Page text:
Character Design: Cassandra Pentaghast

Concept art for Cassandra. Of note: angular face, armour, and heart symbols.

Concept art for Cassandra. Of note: angular face, armour, and heart symbols.

Since I’m on a bit of a Dragon Age mood right now, having just beat the third game (not Game of the Year material in my view, but good characters nonetheless), I figured I’d have a look at the design of one of its poster children: Cassandra Pentaghast.

Of all companions, Cassandra may be the one most heavily featured in the media, pre-release. She and Varric adorned pages, the first revealed companions, and while Varric was popular enough I imagine he was somewhat sidelined as “the returning companion”. Cassandra, for all her earlier appearances, was free to be its face. It may also be worth noting she is one of three companions (the others being Varric Tethras and Solas) you have to recruit.

And, yes, she owes this somewhat for being the first face you’ll see in the game, as well as how she’s probably the most obviously related to Inquisition‘s theme of faith (not a theme I find always done well, not even in the game). But likely it is due in part to her striking design. Sharp, powerful, and, to be blunt, unlike the stereotypical depiction of a fantasy woman she’s not running around in the nud.

I’ve seen some criticise her for not being “attractive” (she is an optional romance in the game, after all), though that seems to completely miss the point of her design. For what it’s worth, she is to me a fairly attractive figure, but that’s not the point of her design (cynically: it may be a sidegoal, however). What is? “Authority”, mainly. Continue reading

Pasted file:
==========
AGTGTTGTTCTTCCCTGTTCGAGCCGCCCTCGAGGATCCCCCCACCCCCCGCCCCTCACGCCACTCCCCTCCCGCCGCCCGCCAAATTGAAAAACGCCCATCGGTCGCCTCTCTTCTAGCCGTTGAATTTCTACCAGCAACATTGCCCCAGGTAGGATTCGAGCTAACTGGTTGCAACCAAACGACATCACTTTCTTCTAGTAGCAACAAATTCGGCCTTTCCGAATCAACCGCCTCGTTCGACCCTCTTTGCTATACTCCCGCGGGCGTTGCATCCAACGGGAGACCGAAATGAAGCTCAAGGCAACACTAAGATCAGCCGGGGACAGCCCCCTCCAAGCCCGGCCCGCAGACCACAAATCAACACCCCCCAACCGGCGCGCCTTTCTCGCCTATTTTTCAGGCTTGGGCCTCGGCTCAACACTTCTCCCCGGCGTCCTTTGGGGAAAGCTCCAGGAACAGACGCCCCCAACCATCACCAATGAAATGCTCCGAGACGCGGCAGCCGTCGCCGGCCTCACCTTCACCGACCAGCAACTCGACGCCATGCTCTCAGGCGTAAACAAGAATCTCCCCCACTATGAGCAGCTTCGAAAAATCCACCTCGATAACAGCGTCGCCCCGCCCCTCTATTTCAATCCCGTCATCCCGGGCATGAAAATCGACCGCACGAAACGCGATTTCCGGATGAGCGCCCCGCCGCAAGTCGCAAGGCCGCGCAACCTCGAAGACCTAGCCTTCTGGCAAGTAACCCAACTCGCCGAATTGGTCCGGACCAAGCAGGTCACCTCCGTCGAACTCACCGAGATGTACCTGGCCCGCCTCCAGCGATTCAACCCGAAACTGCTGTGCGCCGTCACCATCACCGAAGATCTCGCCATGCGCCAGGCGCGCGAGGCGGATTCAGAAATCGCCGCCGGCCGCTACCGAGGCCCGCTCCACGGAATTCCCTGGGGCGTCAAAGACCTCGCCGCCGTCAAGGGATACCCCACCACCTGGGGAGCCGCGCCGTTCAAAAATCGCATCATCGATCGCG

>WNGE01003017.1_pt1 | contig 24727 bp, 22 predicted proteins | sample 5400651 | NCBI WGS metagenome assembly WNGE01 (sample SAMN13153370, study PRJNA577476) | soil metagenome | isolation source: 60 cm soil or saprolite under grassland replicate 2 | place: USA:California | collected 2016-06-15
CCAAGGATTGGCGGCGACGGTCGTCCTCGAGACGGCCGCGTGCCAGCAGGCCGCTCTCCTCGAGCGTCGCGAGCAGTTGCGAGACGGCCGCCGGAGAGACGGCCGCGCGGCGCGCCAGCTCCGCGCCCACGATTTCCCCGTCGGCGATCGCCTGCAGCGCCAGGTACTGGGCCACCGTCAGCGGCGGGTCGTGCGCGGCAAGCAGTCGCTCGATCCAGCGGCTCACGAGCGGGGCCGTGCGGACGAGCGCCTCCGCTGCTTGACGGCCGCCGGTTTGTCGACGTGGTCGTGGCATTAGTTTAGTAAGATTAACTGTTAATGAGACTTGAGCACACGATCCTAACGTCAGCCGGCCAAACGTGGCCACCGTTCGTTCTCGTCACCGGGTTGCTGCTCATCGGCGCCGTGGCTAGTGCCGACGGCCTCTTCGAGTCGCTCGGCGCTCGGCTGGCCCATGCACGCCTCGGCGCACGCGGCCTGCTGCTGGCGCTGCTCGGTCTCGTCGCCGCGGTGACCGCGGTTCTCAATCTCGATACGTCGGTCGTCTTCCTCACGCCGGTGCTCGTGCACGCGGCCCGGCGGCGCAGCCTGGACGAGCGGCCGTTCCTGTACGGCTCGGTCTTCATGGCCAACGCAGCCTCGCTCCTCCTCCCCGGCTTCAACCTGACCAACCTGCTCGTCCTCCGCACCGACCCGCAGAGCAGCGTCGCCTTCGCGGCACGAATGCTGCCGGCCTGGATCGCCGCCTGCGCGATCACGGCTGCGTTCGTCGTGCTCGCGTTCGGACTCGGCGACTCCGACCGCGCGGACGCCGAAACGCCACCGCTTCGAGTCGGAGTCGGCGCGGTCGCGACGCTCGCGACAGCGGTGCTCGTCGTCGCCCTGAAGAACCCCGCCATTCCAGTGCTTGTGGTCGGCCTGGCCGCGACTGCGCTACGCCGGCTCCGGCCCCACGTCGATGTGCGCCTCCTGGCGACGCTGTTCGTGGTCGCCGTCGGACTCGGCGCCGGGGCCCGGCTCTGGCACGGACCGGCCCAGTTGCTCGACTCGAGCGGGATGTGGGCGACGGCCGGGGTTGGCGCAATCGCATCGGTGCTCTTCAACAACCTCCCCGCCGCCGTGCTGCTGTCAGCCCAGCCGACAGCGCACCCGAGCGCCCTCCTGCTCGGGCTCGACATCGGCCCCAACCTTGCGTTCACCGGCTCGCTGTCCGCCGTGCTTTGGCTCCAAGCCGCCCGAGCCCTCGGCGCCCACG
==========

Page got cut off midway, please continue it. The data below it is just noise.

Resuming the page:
Guards! Guards!: Analysing Vimesy (pt 1)

Sam Vimes stands in the middle of a foggy street. Looking at the viewer, he points a small dragon at them in a manner akin to a shotgun.

While Sam Vimes later rises to second most important person in Ankh-Morpork, the strength seen here will not be apparent until Guards! Guards! is over.

You don’t need me to tell you Terry Pratchett is a good author: the man’s books not only sell like hotcakes, but he’s near-universally critically acclaimed. And there was the whole knighthood thing, which I’m sure gave him no small amount of glee.

But you might want to know that I am a big fan of the Discworld series, in this case big meaning “my baby toe makes the Great Wall of China look like a half-eaten pea”. And, while I liked the previous books enough to keep reading, it was Guards! that finally hooked me on them. And in Guards! itself, it was a certain Samuel Vimes that intrigued me most.

But what’s so great about Sam Vimes? Or, rather, what’s interesting about him? Guards! Guards! has a lot of themes, such as whether man is truly good, bad, or something more nuanced – how does he relate to them?

While ultimately I don’t think Vimes’s development is the best shown in this novel, he’s one of Discworld‘s more nuanced and complex characters, and a lot of themes he embodies can also be seen in Granny Weatherwax, of the Witches subseries. He is likely more closer to his “real” self in later books, but it’s worth beginning from the start in almost all things. So, let’s… begin. Continue reading